barrio logan

Parents Concerned Over Homeless Camps Steps Away From Barrio Logan School

"They do ask ‘Mom, why is he there, why is he doing that? ..." one parent said, explaining tough questions she's had with her children

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Some parents in Barrio Logan are concerned about their children's safety because of several homeless encampments that have been set up right across the street from Our Lady’s Catholic School.

“I think they have to do something about it because I really don’t feel safe bringing my kids when I see homeless people around here. I mean, who knows what they’re up to," Carlo Ramirez said.

Wednesday morning, parents escorted their children to school as several homeless men walked on nearby sidewalks. There are clearly visible unsanitary conditions in the area.

The encampments, located near the 1700 block of Kearney Avenue, are on state property just under Interstate 5. A spokesperson for Caltrans told Telemundo 20 it has a sweep of the area planned.

In October, the city of San Diego announced it was partnering with Caltrans and several agencies to offer outreach assistance to the homeless. The problem is many in the unsheltered population say the services are inadequate and refuse to use them.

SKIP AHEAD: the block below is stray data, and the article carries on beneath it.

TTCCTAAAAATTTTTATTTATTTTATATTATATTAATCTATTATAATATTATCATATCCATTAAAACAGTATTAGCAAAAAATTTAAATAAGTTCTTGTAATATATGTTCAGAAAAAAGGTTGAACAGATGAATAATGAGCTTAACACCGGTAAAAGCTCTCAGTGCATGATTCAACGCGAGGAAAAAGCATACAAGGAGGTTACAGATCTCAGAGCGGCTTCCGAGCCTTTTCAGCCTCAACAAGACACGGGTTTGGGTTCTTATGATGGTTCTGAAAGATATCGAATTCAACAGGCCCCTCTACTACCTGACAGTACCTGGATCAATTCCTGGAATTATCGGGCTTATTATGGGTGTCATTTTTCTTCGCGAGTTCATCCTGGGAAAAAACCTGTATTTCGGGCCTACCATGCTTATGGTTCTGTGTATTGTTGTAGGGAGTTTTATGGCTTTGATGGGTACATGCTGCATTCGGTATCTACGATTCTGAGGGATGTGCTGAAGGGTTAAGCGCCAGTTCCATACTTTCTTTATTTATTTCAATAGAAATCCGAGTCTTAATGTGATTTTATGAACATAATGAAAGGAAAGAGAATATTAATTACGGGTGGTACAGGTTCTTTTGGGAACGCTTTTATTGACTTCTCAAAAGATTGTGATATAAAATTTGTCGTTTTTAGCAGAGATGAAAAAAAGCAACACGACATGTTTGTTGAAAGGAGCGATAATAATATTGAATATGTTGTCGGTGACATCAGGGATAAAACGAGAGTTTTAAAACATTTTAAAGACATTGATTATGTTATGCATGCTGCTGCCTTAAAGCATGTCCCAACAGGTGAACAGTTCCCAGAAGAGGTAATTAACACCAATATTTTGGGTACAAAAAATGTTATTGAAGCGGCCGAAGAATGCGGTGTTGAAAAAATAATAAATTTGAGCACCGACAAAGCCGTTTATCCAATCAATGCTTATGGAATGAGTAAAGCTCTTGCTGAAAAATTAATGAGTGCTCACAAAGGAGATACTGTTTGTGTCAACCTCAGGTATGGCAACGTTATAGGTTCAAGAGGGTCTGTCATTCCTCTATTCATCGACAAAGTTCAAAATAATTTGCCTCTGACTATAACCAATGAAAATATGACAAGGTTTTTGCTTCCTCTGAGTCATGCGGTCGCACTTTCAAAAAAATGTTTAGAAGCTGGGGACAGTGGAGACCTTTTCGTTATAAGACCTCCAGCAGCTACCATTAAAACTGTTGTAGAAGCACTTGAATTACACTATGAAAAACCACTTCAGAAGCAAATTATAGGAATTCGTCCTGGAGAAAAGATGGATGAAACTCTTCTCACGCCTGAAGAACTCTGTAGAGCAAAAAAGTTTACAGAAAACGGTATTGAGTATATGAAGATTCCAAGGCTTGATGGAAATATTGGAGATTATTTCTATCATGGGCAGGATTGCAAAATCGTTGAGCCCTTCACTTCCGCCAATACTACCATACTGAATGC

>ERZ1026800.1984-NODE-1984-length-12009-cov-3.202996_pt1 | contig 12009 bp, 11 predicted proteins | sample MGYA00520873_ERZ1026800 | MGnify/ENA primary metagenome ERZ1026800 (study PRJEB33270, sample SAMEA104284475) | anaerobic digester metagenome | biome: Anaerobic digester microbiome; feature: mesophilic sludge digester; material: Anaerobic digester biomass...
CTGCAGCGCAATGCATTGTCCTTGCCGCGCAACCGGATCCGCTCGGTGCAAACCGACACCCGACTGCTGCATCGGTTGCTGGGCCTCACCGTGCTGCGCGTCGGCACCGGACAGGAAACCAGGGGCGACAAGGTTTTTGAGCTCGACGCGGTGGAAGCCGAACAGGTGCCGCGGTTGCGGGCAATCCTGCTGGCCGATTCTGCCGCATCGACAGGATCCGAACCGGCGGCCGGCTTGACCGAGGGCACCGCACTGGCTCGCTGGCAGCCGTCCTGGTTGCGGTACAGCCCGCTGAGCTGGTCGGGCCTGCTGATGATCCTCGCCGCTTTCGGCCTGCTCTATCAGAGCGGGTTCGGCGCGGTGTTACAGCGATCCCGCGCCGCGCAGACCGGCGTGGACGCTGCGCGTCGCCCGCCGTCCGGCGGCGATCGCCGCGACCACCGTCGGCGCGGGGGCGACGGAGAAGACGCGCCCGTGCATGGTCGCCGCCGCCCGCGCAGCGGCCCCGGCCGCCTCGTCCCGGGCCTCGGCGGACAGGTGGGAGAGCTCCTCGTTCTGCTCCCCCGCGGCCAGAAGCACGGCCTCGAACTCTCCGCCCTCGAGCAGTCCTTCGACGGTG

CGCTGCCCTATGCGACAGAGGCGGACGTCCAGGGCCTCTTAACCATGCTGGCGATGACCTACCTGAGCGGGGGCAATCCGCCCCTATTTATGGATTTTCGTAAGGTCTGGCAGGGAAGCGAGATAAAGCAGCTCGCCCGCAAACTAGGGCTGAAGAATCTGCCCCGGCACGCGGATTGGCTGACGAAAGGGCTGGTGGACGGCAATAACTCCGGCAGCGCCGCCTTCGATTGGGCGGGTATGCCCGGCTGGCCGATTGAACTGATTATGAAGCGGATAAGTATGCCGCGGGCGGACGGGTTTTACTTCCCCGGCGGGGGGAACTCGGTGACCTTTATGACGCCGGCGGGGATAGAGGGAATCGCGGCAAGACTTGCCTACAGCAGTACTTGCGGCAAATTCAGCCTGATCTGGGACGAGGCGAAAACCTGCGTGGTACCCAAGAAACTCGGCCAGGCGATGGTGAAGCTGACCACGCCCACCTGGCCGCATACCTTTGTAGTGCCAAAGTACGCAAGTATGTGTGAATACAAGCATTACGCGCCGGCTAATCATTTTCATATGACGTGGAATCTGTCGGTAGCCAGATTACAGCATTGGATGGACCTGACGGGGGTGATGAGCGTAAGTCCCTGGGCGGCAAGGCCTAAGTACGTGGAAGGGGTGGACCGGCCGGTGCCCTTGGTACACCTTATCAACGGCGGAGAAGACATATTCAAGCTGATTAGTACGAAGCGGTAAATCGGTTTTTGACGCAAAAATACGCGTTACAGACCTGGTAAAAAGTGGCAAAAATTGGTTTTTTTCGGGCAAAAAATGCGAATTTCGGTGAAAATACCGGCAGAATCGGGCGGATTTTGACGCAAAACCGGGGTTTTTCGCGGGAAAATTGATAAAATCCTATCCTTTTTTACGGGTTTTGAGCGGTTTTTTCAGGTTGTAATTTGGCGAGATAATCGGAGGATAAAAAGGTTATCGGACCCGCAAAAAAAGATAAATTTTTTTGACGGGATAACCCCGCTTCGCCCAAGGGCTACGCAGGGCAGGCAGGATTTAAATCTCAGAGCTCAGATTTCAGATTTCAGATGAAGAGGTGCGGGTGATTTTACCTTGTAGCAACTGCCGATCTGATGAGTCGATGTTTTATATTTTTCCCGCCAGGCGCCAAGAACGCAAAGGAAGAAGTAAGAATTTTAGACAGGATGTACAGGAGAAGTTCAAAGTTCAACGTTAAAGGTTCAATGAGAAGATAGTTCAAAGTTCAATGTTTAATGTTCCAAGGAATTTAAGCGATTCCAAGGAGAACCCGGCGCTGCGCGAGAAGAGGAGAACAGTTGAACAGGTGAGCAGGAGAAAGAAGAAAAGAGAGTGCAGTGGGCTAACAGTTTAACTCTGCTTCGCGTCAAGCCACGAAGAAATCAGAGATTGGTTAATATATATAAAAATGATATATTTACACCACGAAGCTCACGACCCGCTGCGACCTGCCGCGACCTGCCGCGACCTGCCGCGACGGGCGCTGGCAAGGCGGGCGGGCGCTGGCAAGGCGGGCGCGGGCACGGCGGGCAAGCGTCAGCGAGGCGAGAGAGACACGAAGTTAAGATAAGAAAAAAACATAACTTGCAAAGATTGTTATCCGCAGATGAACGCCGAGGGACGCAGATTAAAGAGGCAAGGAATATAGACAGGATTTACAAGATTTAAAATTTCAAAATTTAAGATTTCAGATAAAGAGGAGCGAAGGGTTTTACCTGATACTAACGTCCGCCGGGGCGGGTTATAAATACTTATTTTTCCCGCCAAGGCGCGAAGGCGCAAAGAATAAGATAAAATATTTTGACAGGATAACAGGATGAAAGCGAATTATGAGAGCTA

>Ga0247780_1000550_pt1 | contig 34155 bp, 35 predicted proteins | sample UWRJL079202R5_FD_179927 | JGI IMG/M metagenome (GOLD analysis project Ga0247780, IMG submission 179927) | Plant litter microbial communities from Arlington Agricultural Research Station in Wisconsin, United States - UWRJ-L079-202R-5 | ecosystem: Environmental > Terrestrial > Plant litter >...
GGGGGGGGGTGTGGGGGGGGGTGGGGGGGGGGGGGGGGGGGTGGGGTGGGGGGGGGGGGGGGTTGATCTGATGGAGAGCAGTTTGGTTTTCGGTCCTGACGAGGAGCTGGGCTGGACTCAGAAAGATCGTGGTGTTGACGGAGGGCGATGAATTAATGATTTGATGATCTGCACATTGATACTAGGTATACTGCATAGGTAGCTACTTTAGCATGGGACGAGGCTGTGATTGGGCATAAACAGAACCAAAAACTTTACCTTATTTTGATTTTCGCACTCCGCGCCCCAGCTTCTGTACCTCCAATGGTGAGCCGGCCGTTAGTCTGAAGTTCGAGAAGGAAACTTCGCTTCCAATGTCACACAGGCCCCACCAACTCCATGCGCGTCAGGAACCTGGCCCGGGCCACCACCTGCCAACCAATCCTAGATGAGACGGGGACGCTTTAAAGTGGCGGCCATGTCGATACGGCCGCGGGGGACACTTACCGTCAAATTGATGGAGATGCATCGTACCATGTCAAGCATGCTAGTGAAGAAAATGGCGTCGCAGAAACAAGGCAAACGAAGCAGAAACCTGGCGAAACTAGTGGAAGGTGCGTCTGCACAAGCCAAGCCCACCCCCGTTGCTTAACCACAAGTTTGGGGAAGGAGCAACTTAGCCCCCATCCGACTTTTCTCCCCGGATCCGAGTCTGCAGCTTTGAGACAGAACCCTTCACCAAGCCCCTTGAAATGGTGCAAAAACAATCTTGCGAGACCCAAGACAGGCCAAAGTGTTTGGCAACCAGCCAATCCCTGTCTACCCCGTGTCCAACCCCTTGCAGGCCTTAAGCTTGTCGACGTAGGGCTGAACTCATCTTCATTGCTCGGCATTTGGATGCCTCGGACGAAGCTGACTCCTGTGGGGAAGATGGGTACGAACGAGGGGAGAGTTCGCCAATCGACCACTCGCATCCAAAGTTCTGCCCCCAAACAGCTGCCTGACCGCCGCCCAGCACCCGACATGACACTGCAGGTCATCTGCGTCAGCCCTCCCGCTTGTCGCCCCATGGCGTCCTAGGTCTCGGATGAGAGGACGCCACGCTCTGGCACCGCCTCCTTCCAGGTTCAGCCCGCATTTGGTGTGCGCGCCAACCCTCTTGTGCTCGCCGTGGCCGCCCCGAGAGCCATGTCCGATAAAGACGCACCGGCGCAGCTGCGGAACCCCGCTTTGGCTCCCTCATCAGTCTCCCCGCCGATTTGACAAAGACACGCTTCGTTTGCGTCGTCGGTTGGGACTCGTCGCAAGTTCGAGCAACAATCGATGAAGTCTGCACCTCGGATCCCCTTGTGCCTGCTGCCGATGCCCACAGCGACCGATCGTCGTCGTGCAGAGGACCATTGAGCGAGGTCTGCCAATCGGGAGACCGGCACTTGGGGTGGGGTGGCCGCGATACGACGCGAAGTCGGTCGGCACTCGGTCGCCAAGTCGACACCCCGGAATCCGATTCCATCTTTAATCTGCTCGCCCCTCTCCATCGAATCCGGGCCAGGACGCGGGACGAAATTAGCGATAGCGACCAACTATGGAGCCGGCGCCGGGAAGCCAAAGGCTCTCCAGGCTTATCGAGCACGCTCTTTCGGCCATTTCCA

"This is just a band-aid. This hasn't solved anything other than to clean up the sidewalk and street a little bit," homeless advocate Michael McConnell told NBC 7's Artie Ojeda.

This week a spokesperson for the city said only seven people accepted shelter services after outreach teams offered assistance to more than 100 unsheltered people in the Midway District.

On Tuesday, city crews conducted a cleanup operation of the encampments on Sports Arena Boulevard, sweeping away trash. But within hours, people were back at the encampments setting up tarps and tents.

A similar cleanup operation happened on Commercial Street in Barrio Logan, less than a mile from Our Lady’s Catholic School.

“It’s the same issue. You take everything away, they will come back,” said Kevin Orozco, who brought his children to school.

“I think what they should do is try to put them in a place where they can get help, not just move them away from the street. They’re going to migrate from one place to another,” said Dyana Navarro.

Navarro said the school and other parents have expressed compassion for the plight of the homeless population. Nonetheless, she’s forced to have serious conversations with her children.

“They do ask ‘Mom, why is he there, why is he doing that? Mom, why is the guy doing what he’s doing? Why is he yelling? Why is she screaming at us?’ To be honest with you, I just tell them they’re just special. We can’t say anything negative about them, because at the end, like I said, they’re human beings,” said Navarro.

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